In what could be advice for Affiliates, the reviewer quotes a Salvadoran nun who told the nephew of Ita Ford, MM*, “You do not have to be in El Salvador to continue your aunt’s mission.” After returning to the US, the nephew “realized the dream of opening Cristo Rey New York High School, a college preparatory school whose students—75 percent of whom are Latino—engage in a rigorous curriculum and work at entry-level business jobs. These students ... honor Ita Ford, Maura Clarke, and their two colleagues as the spiritual founders of Cristo Rey New York.” Affiliates also continue Maura’s and Ita’s mission when working not so far afield, in their own neighborhoods.
*Four church women were martyred in El Salvador in 1980: Maura Clarke and Ita Ford of Maryknoll, Ursuline sister Dorothy Kazel, and laywoman Jean Donovan.
“I loved what they had to say, the courage, the testing, and the helping.”
So said Martin Scorsese about “Maryknollers” when interviewed about his film, Silence, in America Magazine, Dec. 19-26, 2016. (http://www.americamagazine.org/arts-culture/2017/01/17/martin-scorsese-his-faith-films-and-silence). The highly acclaimed film is about seventeenth-century Jesuits ministering in Japan long before Maryknoll arrived. James Martin, SJ, the interviewer, says, ”So it’s (the film is) less of a portrayal of the missionary that is just from the outside in, and more from the inside out.”
After reading this searching article and hearing all the buzz about the movie and the Oscars, I will make a point to see it (when our library has it available to loan!).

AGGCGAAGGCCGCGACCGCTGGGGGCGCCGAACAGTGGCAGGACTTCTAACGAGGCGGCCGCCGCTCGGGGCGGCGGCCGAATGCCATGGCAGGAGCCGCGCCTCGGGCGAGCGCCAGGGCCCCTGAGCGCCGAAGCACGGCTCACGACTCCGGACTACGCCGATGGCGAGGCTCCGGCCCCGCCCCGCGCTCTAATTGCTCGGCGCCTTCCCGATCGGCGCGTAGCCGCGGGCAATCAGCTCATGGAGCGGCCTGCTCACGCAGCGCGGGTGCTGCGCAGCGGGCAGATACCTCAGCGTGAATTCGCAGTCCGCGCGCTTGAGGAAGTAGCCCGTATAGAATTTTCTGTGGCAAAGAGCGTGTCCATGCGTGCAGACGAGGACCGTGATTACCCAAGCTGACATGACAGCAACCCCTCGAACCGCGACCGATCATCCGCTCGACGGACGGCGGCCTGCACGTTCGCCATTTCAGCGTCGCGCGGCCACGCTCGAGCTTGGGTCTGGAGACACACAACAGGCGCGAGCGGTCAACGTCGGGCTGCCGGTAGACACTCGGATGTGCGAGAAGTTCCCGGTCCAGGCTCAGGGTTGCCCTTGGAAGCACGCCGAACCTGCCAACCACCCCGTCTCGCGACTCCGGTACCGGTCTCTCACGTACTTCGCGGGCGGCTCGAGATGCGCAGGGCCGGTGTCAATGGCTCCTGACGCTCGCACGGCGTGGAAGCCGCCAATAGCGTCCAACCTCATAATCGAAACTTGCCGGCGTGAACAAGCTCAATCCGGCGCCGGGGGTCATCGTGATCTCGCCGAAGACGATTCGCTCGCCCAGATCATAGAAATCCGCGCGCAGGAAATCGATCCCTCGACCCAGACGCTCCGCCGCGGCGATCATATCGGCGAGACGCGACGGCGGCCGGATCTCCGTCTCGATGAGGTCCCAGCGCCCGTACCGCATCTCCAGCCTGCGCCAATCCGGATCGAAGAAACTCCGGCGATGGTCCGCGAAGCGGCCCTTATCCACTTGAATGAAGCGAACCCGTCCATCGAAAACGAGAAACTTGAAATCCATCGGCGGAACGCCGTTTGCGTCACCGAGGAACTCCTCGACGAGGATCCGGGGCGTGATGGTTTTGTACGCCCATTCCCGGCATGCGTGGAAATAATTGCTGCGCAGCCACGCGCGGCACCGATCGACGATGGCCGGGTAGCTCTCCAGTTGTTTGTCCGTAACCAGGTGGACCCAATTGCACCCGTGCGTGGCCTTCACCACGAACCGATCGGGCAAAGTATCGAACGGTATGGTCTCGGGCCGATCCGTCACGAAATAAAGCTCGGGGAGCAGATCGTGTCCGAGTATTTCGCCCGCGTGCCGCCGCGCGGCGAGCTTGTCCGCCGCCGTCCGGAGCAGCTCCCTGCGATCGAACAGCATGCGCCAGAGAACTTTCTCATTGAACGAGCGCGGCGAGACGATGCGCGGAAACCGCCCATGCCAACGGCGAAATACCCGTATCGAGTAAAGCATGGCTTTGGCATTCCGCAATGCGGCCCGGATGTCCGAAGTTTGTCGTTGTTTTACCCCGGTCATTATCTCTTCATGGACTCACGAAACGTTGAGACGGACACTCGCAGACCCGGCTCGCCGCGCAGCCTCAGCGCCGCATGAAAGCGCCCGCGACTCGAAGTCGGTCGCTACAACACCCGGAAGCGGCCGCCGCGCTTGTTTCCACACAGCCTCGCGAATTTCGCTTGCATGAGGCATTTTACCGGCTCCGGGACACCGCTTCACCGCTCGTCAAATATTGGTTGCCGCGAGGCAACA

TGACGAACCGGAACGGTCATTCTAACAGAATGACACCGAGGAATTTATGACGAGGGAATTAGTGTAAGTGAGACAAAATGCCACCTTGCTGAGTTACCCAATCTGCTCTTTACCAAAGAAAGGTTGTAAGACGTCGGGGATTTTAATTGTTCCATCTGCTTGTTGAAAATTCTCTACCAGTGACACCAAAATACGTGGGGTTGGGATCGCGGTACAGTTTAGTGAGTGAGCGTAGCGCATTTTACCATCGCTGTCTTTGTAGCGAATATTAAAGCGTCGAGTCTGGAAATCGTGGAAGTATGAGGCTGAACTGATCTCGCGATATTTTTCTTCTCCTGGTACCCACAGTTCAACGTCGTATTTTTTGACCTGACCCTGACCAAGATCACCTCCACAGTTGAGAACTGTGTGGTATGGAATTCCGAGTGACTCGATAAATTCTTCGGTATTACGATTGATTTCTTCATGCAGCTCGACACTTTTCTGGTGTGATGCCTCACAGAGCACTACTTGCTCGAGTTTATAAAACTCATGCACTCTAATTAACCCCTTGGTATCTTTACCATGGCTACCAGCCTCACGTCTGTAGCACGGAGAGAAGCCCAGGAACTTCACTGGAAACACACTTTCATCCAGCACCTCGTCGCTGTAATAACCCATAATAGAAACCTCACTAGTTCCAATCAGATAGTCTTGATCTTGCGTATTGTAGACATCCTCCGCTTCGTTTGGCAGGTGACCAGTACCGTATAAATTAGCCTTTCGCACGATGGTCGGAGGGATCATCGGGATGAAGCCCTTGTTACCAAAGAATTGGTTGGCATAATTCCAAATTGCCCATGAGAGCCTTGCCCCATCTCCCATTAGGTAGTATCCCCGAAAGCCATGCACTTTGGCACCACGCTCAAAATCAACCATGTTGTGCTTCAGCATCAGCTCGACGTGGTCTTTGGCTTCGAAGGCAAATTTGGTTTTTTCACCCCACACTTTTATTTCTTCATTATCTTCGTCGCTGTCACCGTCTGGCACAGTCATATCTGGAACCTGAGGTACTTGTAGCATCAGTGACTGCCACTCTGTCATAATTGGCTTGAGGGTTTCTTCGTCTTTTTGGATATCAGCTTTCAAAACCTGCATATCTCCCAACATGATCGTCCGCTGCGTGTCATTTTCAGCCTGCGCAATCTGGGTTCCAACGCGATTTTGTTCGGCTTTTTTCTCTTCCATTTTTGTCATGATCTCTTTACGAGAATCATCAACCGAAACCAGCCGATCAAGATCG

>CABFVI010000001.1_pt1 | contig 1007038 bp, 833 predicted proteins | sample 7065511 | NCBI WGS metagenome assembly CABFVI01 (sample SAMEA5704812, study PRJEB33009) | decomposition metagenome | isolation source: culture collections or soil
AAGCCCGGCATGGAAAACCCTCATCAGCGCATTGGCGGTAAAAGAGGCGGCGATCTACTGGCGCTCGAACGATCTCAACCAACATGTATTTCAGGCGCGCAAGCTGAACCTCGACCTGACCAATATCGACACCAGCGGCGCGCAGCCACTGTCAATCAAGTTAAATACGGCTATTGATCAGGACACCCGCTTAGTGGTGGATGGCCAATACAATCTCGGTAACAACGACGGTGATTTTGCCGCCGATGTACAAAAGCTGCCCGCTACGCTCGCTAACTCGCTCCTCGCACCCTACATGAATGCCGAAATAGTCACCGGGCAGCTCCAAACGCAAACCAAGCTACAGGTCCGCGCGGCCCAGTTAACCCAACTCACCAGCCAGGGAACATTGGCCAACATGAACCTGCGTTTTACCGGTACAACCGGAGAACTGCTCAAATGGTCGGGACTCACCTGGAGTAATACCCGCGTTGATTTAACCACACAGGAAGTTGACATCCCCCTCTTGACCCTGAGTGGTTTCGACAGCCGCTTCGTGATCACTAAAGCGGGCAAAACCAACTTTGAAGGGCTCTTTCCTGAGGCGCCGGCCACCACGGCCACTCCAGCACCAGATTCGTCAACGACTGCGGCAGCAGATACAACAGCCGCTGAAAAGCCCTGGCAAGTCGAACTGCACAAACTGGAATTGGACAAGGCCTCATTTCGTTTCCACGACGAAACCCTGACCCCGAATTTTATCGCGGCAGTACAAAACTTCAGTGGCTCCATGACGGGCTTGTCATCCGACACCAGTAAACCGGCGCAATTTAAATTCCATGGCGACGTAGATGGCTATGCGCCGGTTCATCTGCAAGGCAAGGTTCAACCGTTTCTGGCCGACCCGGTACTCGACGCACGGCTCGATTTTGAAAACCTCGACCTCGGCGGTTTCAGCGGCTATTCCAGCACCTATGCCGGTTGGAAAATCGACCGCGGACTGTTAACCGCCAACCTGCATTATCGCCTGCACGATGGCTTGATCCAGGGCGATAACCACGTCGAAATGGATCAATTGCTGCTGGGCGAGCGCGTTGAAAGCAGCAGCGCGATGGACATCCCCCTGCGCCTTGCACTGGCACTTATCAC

Editors: NSFA has not yet published a movie review, but if you see this film or another that you want to share with Affiliates, we’d love to publish your comments and suggestions.
Let the Portland Oregon Chapter transport you to Africa for an evening. You’ll enjoy:
all for a very worthy cause—the Huruma School for children with disabilities in Tanzania. Portland Affiliate Bertha Haas founded the school when she was a Maryknoll Lay Missioner in 2004, and the Portland Affiliate Chapter has chosen helping to support the Huruma School as their special project.
Taste of Tanzania 2017 will be April 8th, in the Portland area. Don your African clothes and join us! Too far for you to travel, but you’d like to be involved? Silent auction items are needed (use of a vacation home?). Visit the Taste of Tanzania website (tasteoftanzania.x10host.com/) for more ways to help. Donations can also be made at https://www.gofundme.com/huruma-school-in-tanzania.
When they came for the undocumented,
I remained silent;
I was legal.
When they came for the gays,
I remained silent;
I was straight.
When they came for the sick,
I remained silent;
I was insured.
When they came for the Muslims
I remained silent...
*Inspired by Martin Niemöller’s famous quote.
May 7-12 Michael Morwood, MA
(Sun – Fri) Whatever Happened to Jesus?
May 14-19 Barbara Fiand, SNDdeN, PhD
(Sun – Fri) Come, Drink Deep of Living Waters
May 21-26 Edwina Gateley, MA
(Sun – Fri) Mystics, Rebels, Prophets and You!
June 4-9 Janet K. Ruffing, RSM, PhD
(Sun – Tue) Nature and Poetry as Openings to the Mystical